This ornamental object comprises of various elements. The largest piece, is a turquoise glazed biscuit porcelain tripod potpourri, in the shape of a lotus pod. It has leaves around the outside ending in protruding points, the moulded root fronds with leaves run up the side. It has a round cover with holes and a triple gourde finial. It sits over a carp spouting a stream of gilt bronze ‘water’ into a square porcelain basin. The potpourri and fish are mounted on a gilt bronze rockery draped with a fishnets and ropes, the basin rests on square gilt bronze foot with ball feet. Scattered around the basin, are four gilt bronze flower stems with blooms made of European porcelain. The whole is set on a lobed on Japanese black and gold lacquer tray, edged with a wide gilt bronze border with a rope trim, standing on six circular feet.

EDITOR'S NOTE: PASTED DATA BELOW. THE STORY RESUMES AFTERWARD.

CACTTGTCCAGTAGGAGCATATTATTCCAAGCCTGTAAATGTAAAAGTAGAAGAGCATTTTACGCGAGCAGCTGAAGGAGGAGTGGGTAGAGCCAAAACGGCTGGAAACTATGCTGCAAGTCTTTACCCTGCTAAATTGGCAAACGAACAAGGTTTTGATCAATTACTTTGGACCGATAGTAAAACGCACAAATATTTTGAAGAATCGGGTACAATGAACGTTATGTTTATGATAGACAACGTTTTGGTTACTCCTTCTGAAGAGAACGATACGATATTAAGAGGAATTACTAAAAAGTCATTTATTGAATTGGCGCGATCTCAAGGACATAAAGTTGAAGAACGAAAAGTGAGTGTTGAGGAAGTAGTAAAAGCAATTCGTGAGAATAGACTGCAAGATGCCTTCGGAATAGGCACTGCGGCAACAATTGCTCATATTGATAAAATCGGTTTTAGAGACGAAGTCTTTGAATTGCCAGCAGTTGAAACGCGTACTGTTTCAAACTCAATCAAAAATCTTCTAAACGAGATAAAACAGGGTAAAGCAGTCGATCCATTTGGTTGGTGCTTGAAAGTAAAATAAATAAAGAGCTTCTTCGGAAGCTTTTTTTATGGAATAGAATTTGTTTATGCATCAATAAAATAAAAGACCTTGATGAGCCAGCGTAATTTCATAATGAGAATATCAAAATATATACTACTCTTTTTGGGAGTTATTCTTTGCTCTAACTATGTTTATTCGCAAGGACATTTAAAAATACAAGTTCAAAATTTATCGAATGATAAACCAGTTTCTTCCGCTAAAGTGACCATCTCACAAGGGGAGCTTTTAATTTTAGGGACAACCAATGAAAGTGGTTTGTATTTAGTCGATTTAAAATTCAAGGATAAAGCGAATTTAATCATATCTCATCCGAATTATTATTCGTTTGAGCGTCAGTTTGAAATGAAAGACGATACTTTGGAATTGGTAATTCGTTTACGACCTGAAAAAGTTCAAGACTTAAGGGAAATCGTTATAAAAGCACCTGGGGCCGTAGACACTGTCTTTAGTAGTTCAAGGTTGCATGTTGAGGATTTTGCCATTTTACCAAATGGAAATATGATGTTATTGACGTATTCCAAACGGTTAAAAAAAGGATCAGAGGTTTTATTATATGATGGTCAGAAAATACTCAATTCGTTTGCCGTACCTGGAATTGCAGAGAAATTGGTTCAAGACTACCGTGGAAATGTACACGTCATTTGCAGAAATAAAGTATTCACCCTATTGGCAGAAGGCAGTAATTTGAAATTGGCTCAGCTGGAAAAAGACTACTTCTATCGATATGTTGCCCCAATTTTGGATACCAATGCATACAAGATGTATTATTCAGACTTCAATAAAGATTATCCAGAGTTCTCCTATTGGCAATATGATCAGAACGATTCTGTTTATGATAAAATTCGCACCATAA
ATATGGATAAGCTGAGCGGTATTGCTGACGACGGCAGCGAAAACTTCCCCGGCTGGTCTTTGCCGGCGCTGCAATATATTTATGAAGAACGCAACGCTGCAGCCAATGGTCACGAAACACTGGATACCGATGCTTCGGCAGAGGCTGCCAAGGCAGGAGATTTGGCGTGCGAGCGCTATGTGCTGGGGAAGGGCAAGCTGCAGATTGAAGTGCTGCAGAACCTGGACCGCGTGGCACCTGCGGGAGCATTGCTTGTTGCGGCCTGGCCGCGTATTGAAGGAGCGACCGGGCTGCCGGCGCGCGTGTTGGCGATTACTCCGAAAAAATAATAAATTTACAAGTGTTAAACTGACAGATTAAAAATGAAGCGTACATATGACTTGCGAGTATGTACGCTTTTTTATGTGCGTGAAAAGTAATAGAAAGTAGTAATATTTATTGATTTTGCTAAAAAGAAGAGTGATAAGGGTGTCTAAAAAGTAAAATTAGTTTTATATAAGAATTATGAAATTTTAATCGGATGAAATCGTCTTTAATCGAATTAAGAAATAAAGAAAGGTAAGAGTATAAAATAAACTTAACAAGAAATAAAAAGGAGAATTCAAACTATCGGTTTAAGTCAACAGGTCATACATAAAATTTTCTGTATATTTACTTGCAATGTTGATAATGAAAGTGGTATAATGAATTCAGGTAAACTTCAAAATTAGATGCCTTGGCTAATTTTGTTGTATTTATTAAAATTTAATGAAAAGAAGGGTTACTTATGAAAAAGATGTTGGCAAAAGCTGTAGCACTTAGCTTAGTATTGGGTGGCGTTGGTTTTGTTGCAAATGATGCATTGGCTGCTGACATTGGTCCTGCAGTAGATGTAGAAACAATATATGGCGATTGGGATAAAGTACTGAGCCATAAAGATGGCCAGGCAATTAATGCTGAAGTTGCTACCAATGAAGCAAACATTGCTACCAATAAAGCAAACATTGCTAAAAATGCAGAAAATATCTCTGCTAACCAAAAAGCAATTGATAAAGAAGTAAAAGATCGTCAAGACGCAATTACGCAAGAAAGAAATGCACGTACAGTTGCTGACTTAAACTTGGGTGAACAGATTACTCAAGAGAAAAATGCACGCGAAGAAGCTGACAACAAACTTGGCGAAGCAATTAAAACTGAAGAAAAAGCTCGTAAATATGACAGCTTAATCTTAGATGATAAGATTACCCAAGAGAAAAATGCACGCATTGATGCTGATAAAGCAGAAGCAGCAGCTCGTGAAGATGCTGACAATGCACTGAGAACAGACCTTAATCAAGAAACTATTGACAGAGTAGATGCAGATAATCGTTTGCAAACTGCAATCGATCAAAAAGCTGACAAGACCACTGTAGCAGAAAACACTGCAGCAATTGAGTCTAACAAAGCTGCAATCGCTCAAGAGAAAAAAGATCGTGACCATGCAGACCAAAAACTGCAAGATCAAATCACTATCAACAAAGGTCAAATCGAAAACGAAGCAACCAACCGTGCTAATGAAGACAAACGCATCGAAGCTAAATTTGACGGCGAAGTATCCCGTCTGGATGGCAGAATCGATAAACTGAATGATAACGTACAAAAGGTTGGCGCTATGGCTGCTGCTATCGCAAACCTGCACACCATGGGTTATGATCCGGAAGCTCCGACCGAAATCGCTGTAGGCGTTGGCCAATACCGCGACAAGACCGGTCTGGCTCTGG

Turquoise glazes, which are Islamic in origin, are used on Chinese ceramics from the Song Dynasty (960-1279) onwards. On porcelain they were generally applied to biscuit bodies and re-fired at a lower temperature. This type of porcelain was particularly fashionable in 18th-Century France where this colour was known as bleu celeste.
The collection of Marie Antoinette in the Louvre also hold a perfume fountain with mounted turquoise porcelain now the Museé du Louvre (inv.nr. OA7).
Vanderven Oriental Art
"Chinese Works of Art"